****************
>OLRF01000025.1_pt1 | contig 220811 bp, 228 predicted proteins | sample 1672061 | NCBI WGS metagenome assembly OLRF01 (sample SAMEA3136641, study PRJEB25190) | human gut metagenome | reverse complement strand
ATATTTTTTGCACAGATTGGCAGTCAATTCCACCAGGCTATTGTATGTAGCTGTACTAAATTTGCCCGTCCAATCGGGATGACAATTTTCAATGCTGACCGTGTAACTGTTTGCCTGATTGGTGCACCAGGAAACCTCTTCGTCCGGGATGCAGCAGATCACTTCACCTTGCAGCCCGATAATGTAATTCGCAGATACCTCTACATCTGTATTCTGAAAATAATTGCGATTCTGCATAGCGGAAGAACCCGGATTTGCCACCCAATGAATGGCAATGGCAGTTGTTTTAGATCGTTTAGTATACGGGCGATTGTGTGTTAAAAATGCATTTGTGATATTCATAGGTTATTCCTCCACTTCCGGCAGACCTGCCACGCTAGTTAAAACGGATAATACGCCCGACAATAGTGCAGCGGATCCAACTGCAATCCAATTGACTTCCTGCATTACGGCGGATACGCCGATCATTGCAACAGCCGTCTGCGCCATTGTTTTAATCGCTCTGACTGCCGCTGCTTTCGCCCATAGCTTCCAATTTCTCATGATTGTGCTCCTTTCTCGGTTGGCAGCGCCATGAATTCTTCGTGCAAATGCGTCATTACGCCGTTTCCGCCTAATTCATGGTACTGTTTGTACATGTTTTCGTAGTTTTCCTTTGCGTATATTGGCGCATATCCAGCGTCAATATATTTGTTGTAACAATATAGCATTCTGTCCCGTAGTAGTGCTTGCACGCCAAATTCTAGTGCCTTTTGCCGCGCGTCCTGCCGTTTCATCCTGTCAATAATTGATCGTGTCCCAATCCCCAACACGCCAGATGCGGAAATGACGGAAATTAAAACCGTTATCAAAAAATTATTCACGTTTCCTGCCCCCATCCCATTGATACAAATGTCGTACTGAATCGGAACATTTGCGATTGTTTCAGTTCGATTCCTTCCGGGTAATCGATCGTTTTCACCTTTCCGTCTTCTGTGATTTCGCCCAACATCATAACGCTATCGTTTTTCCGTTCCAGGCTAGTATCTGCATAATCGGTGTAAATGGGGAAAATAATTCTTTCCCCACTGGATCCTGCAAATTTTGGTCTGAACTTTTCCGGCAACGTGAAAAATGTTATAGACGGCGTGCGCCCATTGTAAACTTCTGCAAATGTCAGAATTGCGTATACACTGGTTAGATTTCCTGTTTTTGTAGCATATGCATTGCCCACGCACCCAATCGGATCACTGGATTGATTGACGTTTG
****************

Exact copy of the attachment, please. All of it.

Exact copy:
>OLRF01000025.1_pt1 | contig 220811 bp, 228 predicted proteins | sample 1672061 | NCBI WGS metagenome assembly OLRF01 (sample SAMEA3136641, study PRJEB25190) | human gut metagenome | reverse complement strand
ATATTTTTTGCACAGATTGGCAGTCAATTCCACCAGGCTATTGTATGTAGCTGTACTAAATTTGCCCGTCCAATCGGGATGACAATTTTCAATGCTGACCGTGTAACTGTTTGCCTGATTGGTGCACCAGGAAACCTCTTCGTCCGGGATGCAGCAGATCACTTCACCTTGCAGCCCGATAATGTAATTCGCAGATACCTCTACATCTGTATTCTGAAAATAATTGCGATTCTGCATAGCGGAAGAACCCGGATTTGCCACCCAATGAATGGCAATGGCAGTTGTTTTAGATCGTTTAGTATACGGGCGATTGTGTGTTAAAAATGCATTTGTGATATTCATAGGTTATTCCTCCACTTCCGGCAGACCTGCCACGCTAGTTAAAACGGATAATACGCCCGACAATAGTGCAGCGGATCCAACTGCAATCCAATTGACTTCCTGCATTACGGCGGATACGCCGATCATTGCAACAGCCGTCTGCGCCATTGTTTTAATCGCTCTGACTGCCGCTGCTTTCGCCCATAGCTTCCAATTTCTCATGATTGTGCTCCTTTCTCGGTTGGCAGCGCCATGAATTCTTCGTGCAAATGCGTCATTACGCCGTTTCCGCCTAATTCATGGTACTGTTTGTACATGTTTTCGTAGTTTTCCTTTGCGTATATTGGCGCATATCCAGCGTCAATATATTTGTTGTAACAATATAGCATTCTGTCCCGTAGTAGTGCTTGCACGCCAAATTCTAGTGCCTTTTGCCGCGCGTCCTGCCGTTTCATCCTGTCAATAATTGATCGTGTCCCAATCCCCAACACGCCAGATGCGGAAATGACGGAAATTAAAACCGTTATCAAAAAATTATTCACGTTTCCTGCCCCCATCCCATTGATACAAATGTCGTACTGAATCGGAACATTTGCGATTGTTTCAGTTCGATTCCTTCCGGGTAATCGATCGTTTTCACCTTTCCGTCTTCTGTGATTTCGCCCAACATCATAACGCTATCGTTTTTCCGTTCCAGGCTAGTATCTGCATAATCGGTGTAAATGGGGAAAATAATTCTTTCCCCACTGGATCCTGCAAATTTTGGTCTGAACTTTTCCGGCAACGTGAAAAATGTTATAGACGGCGTGCGCCCATTGTAAACTTCTGCAAATGTCAGAATTGCGTATACACTGGTTAGATTTCCTGTTTTTGTAGCATATGCATTGCCCACGCACCCAATCGGATCACTGGATTGATTGACGTTTG